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Auto Scaling Lifecycle Hooks

Auto Scaling lifecycle hooks enable you to perform custom actions as Auto Scaling launches or terminates instances. For example, you could install or configure software on newly launched instances, or download log files from an instance before it terminates.

How Lifecycle Hooks Work

After you add lifecycle hooks to your Auto Scaling group, they work as follows:

  1. Auto Scaling responds to scale out events by launching instances and scale in events by terminating instances.

  2. Auto Scaling puts the instance into a wait state (Pending:Wait or Terminating:Wait). The instance remains in this state until either you tell Auto Scaling to continue or the timeout period ends.

  3. You can perform a custom action using one or more of the following options:

    • Define a CloudWatch Events target to invoke a Lambda function when a lifecycle action occurs. The Lambda function is invoked when Auto Scaling submits an event for a lifecycle action to CloudWatch Events. The event contains information about the instance that is launching or terminating, and a token that you can use to control the lifecycle action.

    • Define a notification target for the lifecycle hook. Auto Scaling sends a message to the notification target. The message contains information about the instance that is launching or terminating, and a token that you can use to control the lifecycle action.

    • Create a script that runs on the instance as the instance starts. The script can control the lifecycle action using the ID of the instance on which it runs.

  4. By default, the instance remains in a wait state for one hour, and then Auto Scaling continues the launch or terminate process (Pending:Proceed or Terminating:Proceed). If you need more time, you can restart the timeout period by recording a heartbeat. If you finish before the timeout period ends, you can complete the lifecycle action, which continues the launch or termination process.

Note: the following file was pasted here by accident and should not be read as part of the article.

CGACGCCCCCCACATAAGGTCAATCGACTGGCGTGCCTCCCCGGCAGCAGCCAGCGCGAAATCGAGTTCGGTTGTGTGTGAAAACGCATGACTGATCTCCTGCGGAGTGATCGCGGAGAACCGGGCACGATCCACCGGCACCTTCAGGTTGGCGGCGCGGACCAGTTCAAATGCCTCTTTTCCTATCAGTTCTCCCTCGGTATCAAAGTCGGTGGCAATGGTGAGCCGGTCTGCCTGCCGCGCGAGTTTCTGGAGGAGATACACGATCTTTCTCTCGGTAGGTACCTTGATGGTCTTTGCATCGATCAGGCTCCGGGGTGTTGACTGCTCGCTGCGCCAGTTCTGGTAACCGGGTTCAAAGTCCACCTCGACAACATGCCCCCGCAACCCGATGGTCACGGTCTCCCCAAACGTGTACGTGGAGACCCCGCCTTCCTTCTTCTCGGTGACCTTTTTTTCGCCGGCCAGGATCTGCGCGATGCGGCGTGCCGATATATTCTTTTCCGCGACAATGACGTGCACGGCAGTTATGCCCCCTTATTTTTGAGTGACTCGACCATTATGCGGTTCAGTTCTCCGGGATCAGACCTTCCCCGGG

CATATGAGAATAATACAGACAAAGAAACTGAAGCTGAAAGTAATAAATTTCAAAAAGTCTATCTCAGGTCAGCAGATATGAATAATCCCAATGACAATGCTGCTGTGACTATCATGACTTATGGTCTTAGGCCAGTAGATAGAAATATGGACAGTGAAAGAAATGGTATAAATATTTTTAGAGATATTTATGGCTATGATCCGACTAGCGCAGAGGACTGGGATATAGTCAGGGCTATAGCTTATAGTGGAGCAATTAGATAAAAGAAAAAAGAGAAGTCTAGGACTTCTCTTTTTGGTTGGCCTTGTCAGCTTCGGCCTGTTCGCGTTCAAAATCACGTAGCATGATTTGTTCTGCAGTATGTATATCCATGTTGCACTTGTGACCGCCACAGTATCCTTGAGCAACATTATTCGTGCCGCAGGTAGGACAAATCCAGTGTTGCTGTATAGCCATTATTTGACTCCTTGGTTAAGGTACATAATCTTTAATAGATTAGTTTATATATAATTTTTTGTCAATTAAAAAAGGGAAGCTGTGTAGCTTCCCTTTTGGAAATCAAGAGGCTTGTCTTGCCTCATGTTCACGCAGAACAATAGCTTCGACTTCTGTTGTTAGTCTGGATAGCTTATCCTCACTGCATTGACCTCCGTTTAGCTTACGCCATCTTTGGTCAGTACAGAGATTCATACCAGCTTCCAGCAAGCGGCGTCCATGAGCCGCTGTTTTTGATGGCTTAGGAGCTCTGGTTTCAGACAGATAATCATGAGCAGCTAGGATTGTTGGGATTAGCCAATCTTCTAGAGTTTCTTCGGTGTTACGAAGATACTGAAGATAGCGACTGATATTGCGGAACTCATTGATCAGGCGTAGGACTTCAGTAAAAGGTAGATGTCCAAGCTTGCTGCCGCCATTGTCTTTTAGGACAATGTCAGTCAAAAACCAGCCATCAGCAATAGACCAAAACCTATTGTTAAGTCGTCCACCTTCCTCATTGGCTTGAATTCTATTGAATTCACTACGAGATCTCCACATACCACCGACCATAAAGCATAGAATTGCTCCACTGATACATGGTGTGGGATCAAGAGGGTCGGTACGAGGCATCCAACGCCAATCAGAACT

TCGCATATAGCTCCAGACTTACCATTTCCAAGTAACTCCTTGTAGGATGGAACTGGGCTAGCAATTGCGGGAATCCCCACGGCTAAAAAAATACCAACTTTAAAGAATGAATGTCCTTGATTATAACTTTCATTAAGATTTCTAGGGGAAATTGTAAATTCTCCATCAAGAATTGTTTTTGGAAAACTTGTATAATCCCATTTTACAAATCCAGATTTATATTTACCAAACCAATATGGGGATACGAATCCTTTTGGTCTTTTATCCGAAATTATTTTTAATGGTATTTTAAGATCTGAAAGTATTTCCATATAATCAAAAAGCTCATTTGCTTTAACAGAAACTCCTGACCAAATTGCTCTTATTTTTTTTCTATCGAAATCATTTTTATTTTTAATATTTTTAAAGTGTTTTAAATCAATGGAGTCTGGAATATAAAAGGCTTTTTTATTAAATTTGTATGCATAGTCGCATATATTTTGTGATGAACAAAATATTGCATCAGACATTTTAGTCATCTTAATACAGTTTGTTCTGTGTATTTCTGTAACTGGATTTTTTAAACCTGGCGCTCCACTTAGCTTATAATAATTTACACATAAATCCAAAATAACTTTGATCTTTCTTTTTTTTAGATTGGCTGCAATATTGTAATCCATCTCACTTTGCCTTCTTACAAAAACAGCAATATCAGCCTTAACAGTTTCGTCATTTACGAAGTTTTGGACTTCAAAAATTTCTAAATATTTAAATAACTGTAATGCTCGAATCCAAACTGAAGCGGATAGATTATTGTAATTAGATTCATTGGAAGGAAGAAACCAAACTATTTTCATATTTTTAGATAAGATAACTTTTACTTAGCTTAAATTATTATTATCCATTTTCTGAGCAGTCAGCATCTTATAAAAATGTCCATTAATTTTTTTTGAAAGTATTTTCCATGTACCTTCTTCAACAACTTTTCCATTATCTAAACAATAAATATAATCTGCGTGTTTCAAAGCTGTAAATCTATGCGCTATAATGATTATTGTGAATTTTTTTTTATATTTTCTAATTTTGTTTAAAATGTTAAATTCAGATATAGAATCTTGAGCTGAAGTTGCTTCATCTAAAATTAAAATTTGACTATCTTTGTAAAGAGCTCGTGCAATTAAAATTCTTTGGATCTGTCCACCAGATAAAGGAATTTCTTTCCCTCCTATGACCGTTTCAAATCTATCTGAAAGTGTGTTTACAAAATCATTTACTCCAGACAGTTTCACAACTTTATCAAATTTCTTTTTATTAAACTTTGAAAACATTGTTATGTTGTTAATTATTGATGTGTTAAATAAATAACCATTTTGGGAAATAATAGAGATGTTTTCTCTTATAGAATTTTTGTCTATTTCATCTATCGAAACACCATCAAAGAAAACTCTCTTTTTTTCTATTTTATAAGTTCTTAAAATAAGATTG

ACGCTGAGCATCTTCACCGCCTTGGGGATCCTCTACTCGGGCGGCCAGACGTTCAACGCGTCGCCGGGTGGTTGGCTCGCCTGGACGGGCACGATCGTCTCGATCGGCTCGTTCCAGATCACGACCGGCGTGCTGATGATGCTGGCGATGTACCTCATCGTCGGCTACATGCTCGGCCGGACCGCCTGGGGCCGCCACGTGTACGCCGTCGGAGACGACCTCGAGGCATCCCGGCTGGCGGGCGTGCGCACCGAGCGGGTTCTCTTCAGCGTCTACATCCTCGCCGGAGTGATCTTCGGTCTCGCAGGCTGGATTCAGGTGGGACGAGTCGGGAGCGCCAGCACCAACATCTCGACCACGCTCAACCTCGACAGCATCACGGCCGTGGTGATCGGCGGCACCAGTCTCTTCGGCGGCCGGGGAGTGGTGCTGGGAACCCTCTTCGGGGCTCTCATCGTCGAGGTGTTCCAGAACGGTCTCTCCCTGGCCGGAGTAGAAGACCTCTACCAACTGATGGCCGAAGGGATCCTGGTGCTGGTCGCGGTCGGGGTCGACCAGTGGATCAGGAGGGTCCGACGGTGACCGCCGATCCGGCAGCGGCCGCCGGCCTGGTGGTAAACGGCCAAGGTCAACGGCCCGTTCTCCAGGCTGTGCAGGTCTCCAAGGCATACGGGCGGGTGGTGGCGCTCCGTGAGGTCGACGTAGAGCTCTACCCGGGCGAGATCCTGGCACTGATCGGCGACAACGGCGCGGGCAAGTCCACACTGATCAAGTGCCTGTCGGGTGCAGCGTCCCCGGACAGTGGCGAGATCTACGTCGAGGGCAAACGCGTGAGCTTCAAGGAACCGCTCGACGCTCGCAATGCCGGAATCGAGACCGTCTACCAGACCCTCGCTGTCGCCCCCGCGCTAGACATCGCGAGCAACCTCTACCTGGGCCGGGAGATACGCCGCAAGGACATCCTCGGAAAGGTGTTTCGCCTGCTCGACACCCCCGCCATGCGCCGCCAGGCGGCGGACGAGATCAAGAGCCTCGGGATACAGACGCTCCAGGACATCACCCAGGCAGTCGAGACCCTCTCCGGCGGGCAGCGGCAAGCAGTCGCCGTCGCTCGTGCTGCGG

The following illustration shows the transitions between instance states in this process:

The lifecycle of instances using lifecycle hooks.

For more information about the complete lifecycle of instances in an Auto Scaling group, see Auto Scaling Lifecycle.

Considerations When Using Lifecycle Hooks

Adding lifecycle hooks to your Auto Scaling group gives you greater control over how instances launch and terminate. Here are some things to consider when adding a lifecycle hook to your Auto Scaling, to help ensure that the group continues to perform as expected.

Keeping Instances in a Wait State

Instances can remain in a wait state for a finite period of time. The default is 1 hour (3600 seconds). You can adjust this time in the following ways:

  • Set the heartbeat timeout for the lifecycle hook when you create the lifecycle hook. With the put-lifecycle-hook command, use the --heartbeat-timeout parameter. With the PutLifecycleHook operation, use the HeartbeatTimeout parameter.

  • Continue to the next state if you finish before the timeout period ends, using the complete-lifecycle-action command or the CompleteLifecycleAction operation.

  • Restart the timeout period by recording a heartbeat, using the record-lifecycle-action-heartbeat command or the RecordLifecycleActionHeartbeat operation. This increments the heartbeat timeout by the timeout value specified when you created the lifecycle hook. For example, if the timeout value is 1 hour, and you call this command after 30 minutes, the instance remains in a wait state for an additional hour, or a total of 90 minutes.

The maximum amount of time that you can keep an instance in a wait state is 48 hours or 100 times the heartbeat timeout, whichever is smaller.

Cooldowns and Custom Actions

When Auto Scaling launches or terminates an instance due to a simple scaling policy, a cooldown takes effect. The cooldown period helps ensure that the Auto Scaling group does not launch or terminate more instances than needed.

Consider an Auto Scaling group with a lifecycle hook that supports a custom action at instance launch. When the application experiences an increase in demand, Auto Scaling launches instances to add capacity. Because there is a lifecycle hook, the instance is put into the Pending:Wait state, which means that it is not available to handle traffic yet. When the instance enters the wait state, scaling actions due to simple scaling policies are suspended. When the instance enter the InService state, the cooldown period starts. When the cooldown period expires, any suspended scaling actions resume.

Health Check Grace Period

If you add a lifecycle hook to perform actions as your instances launch, the health check grace period does not start until you complete the lifecycle hook and the instance enters the InService state.